Texting and Driving Laws in Houston

As of September 1, 2017, texting behind the wheel is illegal in Texas. Specifically, the law states that drivers may not read, write, or send electronic messages while driving. This new law comes on the heels of a staggering number of distracted driving-related accidents in Texas during the previous year. In 2016, there were 109,658 distracted driving accidents resulting in 455 deaths and more than 3,000 severe injuries. It’s essential for all drivers to acknowledge the risks of texting behind the wheel and other forms of distracted driving.

Penalties for Texting While Driving in Texas

A first offense for texting and driving in Texas can include a fine up to $99, and a second offense can incur a fine of up to $200. Some areas of Texas have even stricter laws, and the only exceptions generally include emergency communication or sending electronic messages while stopped. More than 90 Texas cities have adopted specific ordinances, so it’s essential for all drivers to know the laws in their areas. A police officer may conduct a traffic stop if he or she observes a driver texting while driving or engaging in other distracting behaviors.

While these penalties may not seem very harsh, they serve as an important deterrent against distracted driving on Texas roads. A distracted driver who looks at a cell phone for just a few seconds is essentially driving blind. At high speeds, this could mean traveling one hundred yards in the time it takes to read a text message.

Why is Texting Behind the Wheel So Dangerous?

There are three main types of distractions behind the wheel, including:

  • Manual distractions or any actions that require a driver to move his or her hands away from the vehicle controls. Manual distractions include things like eating, adjusting the stereo or air conditioning, rummaging for items in a bag or inside the vehicle, or anything else that diverts the driver’s hands away from the vehicle controls.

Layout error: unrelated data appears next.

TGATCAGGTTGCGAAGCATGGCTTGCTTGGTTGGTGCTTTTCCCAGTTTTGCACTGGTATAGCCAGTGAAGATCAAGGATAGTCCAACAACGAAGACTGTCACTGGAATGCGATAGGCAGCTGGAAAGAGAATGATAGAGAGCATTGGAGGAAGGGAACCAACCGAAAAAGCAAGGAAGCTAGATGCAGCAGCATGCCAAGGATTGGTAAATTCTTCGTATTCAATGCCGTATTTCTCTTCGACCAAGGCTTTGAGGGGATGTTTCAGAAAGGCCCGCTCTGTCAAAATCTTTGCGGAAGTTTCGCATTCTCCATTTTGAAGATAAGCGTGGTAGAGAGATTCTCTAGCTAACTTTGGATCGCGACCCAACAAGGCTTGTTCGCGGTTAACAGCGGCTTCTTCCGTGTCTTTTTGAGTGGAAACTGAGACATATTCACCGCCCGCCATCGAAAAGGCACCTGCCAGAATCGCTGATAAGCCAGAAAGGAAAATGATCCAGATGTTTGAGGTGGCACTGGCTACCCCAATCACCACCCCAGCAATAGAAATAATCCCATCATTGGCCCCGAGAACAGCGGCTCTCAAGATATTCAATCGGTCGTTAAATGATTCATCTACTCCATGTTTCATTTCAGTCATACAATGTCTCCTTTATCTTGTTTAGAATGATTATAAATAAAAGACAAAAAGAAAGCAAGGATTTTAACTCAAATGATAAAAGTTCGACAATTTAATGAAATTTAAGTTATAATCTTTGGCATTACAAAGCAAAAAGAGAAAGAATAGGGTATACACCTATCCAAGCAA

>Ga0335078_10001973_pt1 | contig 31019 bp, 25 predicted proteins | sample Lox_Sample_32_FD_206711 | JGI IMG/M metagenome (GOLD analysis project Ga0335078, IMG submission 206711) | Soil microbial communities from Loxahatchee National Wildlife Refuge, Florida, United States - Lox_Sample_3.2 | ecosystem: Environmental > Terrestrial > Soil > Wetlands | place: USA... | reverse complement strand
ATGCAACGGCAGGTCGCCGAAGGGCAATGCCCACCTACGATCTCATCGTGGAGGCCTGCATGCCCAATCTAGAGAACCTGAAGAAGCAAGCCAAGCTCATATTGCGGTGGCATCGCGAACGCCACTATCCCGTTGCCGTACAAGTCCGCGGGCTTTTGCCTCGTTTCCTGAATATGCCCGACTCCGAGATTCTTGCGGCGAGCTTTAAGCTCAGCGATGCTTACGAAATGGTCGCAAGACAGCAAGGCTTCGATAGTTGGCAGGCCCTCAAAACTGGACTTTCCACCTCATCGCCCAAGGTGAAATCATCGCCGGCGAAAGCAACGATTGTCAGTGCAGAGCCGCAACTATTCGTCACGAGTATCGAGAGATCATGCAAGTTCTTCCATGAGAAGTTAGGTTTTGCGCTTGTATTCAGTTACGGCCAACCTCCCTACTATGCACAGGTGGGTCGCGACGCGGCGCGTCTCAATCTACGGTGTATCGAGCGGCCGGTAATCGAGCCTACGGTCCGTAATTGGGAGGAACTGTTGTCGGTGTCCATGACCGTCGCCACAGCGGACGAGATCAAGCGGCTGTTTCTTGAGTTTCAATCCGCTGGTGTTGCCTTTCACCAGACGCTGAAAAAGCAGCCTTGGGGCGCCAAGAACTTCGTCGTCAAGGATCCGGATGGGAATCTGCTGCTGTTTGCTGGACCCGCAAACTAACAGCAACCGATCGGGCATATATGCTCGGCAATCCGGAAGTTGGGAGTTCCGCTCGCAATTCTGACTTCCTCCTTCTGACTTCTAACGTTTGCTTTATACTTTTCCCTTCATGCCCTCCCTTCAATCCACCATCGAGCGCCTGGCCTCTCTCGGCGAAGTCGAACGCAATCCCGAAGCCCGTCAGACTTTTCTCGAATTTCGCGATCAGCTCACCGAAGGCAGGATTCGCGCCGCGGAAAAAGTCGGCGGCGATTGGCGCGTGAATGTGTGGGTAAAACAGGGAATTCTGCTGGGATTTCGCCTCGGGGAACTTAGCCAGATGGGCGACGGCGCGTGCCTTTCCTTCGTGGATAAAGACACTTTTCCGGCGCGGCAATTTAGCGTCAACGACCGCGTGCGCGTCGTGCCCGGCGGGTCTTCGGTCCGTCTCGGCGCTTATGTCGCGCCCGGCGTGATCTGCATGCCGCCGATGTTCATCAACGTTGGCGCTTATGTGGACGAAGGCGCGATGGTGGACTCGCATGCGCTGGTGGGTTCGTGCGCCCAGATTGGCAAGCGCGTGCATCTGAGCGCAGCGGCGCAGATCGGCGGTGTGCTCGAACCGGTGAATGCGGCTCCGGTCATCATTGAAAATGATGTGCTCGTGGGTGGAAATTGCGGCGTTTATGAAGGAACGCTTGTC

• Visual distractions or anything that draws a driver’s eyes off the road ahead. Visual distractions may include roadside attractions or events like police activity, looking in a vehicle mirror, “rubbernecking” to look at a nearby crash scene or other incidents, or anything else that draws the driver’s eyes away from the road.
  • Cognitive distractions or anything that preoccupies a driver’s mind while driving. Humans are very visual creatures, and the brain may not fully process visual information if the mind is busy thinking about something else.

Texting behind the wheel is dangerous because it essentially encompasses all three of these distractions in one action. The driver must use at least one hand to type a message, his or her eyes to read the screen, and the driver will be thinking about the conversation rather than the road.

Best Practices to Avoid Texting and Driving Accidents

Texas law already bans the use of cell phones for the first six months a driver obtains his or her learner’s permit, and drivers under the age of 18 may not use any wireless communication devices behind the wheel. Drivers must also refrain from cell phone use within school zones. Adults may have the ability to use cell phones while stopped, but a few best practices can make traveling even safer.

A driver should turn off his or her cell phone or set it to silent while driving. Unless a driver is expecting important news, such as a spouse going into labor, there is no good reason to keep a phone set to ring or vibrate while driving. If a driver needs to make a call or must answer a text message, the driver should pull off the road and park somewhere safe to do so. Parents should ensure their teen drivers understand the severe risks of texting behind the wheel and encourage them to form good habits as early as possible.

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